hurried to the office of Dr. H. W.
Longwell, who reduced the fracture.
Mrs. Albert Mackey, who has been
ill the past week, is able to be around
Thelma, the little daughter of Mr.
and Mrs. Leon Monteith, is spending
some time with her grandmother in
Services will be held in the Reform-
ed church on Sunday evening at sev-
en o'clock. Sunday school at 9:30 a.
m. Everybody is invited to attend.
Many of our people attended the re-
ceptions held in the Howard High
school building last Thursday and Fri-
day evenings. All who were in at-
tendance report a fine time.
Sunday visitors at the Harry Hoy
home were Mrs. John Hoy and chil-
dren, Stanford, Helen and Beatrice, of
Blanchard; while Rev. Gass was a call-
er at the Hoy home on Monday.
Mrs. Chester Neff, of Jacksonviile,
and Miss Ethel Neff, of Howard, have
returned home from a visit of several
days with Mr. and Mrs. James Decker,
in Lock Haven, Mrs. Decker being a
daughter of Mrs. Neff.
One day last week as E. E. Vonada,
who works on the farm for Henry
Kessinger, was on his way to the field
where he was engaged in plowing the
off side horse reared and bumped him
on the head and face as he sat on the
lead horse. He sustained several cuts
and bruises and was housed up several
days as the result of his injuries.
Sr ———p ——————
——Even if the Ruhr invasion has
been disappointing France is unable
to abandon the purpose that inspired
But Natives of Out-of-the-Wey Plasm
Have Their Own Idea of What
Is Beautiful.
Meyer Krupp of Seattle, veteren
trader of furs, who for 25 yeurs has
penetrated the out-of-the-way places
in the Orient, says that even in is
lands that are uncharted and virtu-!-
ly unknown the beauty of Americen
women is known. For, when trading
sable skins, the natives demand in re
turn pictures of pretty women. Mr.
Krupp takes on each trip hundreds of
photographs of women. He selects
the pictures at random.
One can never tell what the natives’
demands will be for women’s photo-
graphs, says Mr. Krupp, according 2
the Seattle Times. Blonds as a rule
are much desired. One well-known n.o-
tion-picture star, whose salary is re
puted to be equal to that of the Pres-
ident, members of his cabinet and the
director of the mint combined, would
no doubt be shocked if she knew the
lack of appreciation evidenced among
the natives of her much-heralded
beauty. The trader couldn't barter
away one dozen of her photographs
for the skin of an ordinary squirrel
trapped out of season, while on the
other hand an obscure member of &
film company’s extra crowd, a woman
who has never once figured in a “fade:
out,” is all the rage among fur hunt
ers. The traders and hunters talk
over her picture in terms of sable skins.
Alleged That Some People Can Pro.
duce Sparks That Will Light
the Gas.
Almost everyone is familiar with
what is known as static electricity.
One rubs the cat’s fur the wrong way,
and gets a little shock. The cat, how-
ever, must be a dry cat. Or one walks
across a carpeted floor on a dry win-
ter’s day and then touches a radiator
or some other metal object; whereup-
on there is a perceptible discharge
from the body. It is said that some
folks can light the gas in that way.
Anyhow, while sparks produced in
this manner are ordinarily harmless,
they are under some circumstances a
source of serious danger. They cause
a great many accidents in gasoline
distilleries, explosive factories, flour
mills, dry-cleaning establishments, cot-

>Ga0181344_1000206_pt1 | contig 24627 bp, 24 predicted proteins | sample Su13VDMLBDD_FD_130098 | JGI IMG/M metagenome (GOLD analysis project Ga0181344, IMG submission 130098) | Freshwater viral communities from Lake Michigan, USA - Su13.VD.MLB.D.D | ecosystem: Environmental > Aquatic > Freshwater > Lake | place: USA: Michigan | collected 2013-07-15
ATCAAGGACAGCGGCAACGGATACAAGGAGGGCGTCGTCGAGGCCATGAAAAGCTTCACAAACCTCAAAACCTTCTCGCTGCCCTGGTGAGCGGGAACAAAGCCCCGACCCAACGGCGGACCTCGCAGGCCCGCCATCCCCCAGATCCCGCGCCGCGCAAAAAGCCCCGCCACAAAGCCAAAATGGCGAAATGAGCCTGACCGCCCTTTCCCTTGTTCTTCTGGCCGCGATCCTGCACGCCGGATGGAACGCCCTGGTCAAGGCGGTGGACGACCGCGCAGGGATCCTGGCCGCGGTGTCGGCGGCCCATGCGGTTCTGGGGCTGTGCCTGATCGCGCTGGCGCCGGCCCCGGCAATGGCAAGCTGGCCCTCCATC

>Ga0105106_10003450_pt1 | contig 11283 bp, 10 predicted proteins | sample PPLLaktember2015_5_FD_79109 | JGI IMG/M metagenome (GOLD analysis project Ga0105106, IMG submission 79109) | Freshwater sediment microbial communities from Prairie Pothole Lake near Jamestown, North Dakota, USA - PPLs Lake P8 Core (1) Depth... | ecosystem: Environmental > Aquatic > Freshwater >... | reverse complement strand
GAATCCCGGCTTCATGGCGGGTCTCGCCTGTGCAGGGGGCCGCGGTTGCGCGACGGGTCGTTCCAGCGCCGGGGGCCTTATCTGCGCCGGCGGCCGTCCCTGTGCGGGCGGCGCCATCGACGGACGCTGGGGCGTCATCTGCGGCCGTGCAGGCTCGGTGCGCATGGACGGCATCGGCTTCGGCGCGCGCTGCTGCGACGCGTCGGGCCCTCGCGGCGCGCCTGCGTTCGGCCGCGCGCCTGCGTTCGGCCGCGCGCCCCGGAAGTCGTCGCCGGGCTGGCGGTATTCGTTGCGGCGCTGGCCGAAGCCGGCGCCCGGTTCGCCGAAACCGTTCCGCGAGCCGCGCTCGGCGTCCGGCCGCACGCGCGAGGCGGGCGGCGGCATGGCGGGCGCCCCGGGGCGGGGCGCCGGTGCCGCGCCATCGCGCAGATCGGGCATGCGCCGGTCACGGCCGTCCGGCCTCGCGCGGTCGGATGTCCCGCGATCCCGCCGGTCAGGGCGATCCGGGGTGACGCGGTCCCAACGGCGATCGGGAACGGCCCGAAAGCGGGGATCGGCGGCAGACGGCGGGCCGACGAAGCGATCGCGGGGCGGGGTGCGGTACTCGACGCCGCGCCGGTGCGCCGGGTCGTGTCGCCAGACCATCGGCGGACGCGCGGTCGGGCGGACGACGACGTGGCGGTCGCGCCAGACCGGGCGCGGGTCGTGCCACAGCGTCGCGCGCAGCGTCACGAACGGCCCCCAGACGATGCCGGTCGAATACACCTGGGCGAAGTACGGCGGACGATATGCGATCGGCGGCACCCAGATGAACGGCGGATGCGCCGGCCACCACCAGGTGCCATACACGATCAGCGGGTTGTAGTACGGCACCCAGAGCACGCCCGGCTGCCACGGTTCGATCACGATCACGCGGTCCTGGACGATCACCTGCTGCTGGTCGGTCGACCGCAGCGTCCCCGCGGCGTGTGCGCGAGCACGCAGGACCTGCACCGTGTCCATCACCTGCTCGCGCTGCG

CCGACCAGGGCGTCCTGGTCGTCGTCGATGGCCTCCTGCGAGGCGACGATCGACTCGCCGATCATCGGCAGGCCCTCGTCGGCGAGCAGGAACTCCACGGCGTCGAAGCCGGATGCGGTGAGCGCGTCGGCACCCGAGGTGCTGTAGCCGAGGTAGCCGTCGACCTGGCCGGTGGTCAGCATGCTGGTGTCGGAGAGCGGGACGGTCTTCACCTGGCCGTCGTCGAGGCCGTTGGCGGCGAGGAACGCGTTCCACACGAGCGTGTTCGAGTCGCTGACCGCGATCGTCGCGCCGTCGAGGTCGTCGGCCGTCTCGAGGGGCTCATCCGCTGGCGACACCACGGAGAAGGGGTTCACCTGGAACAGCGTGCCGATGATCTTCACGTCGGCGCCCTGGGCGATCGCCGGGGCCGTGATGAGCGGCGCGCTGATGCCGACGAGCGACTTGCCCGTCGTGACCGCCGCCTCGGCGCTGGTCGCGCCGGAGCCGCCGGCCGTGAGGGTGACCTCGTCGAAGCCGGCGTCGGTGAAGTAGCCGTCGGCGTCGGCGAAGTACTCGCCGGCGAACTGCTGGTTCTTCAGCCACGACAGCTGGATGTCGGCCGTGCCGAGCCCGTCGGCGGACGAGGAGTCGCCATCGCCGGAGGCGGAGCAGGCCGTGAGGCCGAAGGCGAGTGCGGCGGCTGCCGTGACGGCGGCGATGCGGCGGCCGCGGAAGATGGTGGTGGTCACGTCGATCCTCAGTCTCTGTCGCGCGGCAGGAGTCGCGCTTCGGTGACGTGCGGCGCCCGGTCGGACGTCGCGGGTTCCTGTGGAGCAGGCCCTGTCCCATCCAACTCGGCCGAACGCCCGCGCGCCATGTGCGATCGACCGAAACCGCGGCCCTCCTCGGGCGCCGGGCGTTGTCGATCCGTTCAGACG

ton-ging and threshing machines.
The National Association of Dyers
and Cleaners of the United States is
now undertaking an active campaign
to eliminate fires from this source.
Inasmuch as appreciable charges of
static electricity can be produced only
when the surrounding air is very dry,
the most effective prevention is to
dampen the atmosphere of factory
rooms by injecting steam.
Wealth in Maine Fur Trade.
“As for the fur trade in Maine, care
ful estimates place a money value of
a million on this business. To be
sure, this is through the figures report-
ed by the state game department. But
the official totals do not give the
catch on thousands of farms where
the boys do their own shooting and
trapping; nor do they include many
thousand dollars’ worth of furs
shipped directly out of the state with-
out check on them, says the Lewiston
Journal. Many a farm is worth far
more for the furs it bears than for
the garden stuff it raises. The state
is rich in skunks, for instance, which
is one of the most valuable “crops”
we have. Muskrats, though not so
plentiful, when dyed form the fash-
fonable “Hudson seal.” Minks and rac-
coons and weasels and foxes, with
other game, constitute the bulk of this
History Continuous,
There are, of ccurse, no beginnings
or ends in history. We may walk for
a few miles by the side of a river,
noting its shallows and its rapids, the |
gorges which confine it and the plains !
through which it meanders; but we
know that we have seen neither the be:
sinning nor the end of its course, that
the whole river has an unbroken con:
tinuity, and that sections, whether of
space or time, are purely arbitrary.
We are always sowing our future; we
are always reaping our past.—Dean
W. R. Inge, in “Outspoken Essays.”
Censure for Land Abuse.
In Sweden a farmer can be repri-
manded by the governor of a province
for abusing “mother earth.” More
than 1,100 cases of abusing farm land
have been dealt with. Corrective
measures are considered necessary
where land is found overgrown with
weeds, where a field yielded notably
less than the neighboring fields, wherc
the annual production decreased, «:
where grain had been disposed of un.
Is Your Blood Good
or Thin and Watery?
You can tell by the way you feel.
You need Hood’s Sarsaparilla to
make your blood rich, red and pure,
tingling with health for every organ.
You need it if weak and tired day
in and day out, if your appetite is
poor, sleep unrefreshing,—for hu-
mors, boils, eruptions, scrofula, rheu-
matism, headaches, nervous prostra-
tion. It is simply wonderful to give
strength to your whole body.
It is agreeable,
venient to take, an
tried and found-true formula.
leasant and con:
embodies a long- {
Baden Railroad Adopts Unique Sys-
tem to Avoid Complaints Made
by Passengers.
Late arrivals at the ticket windows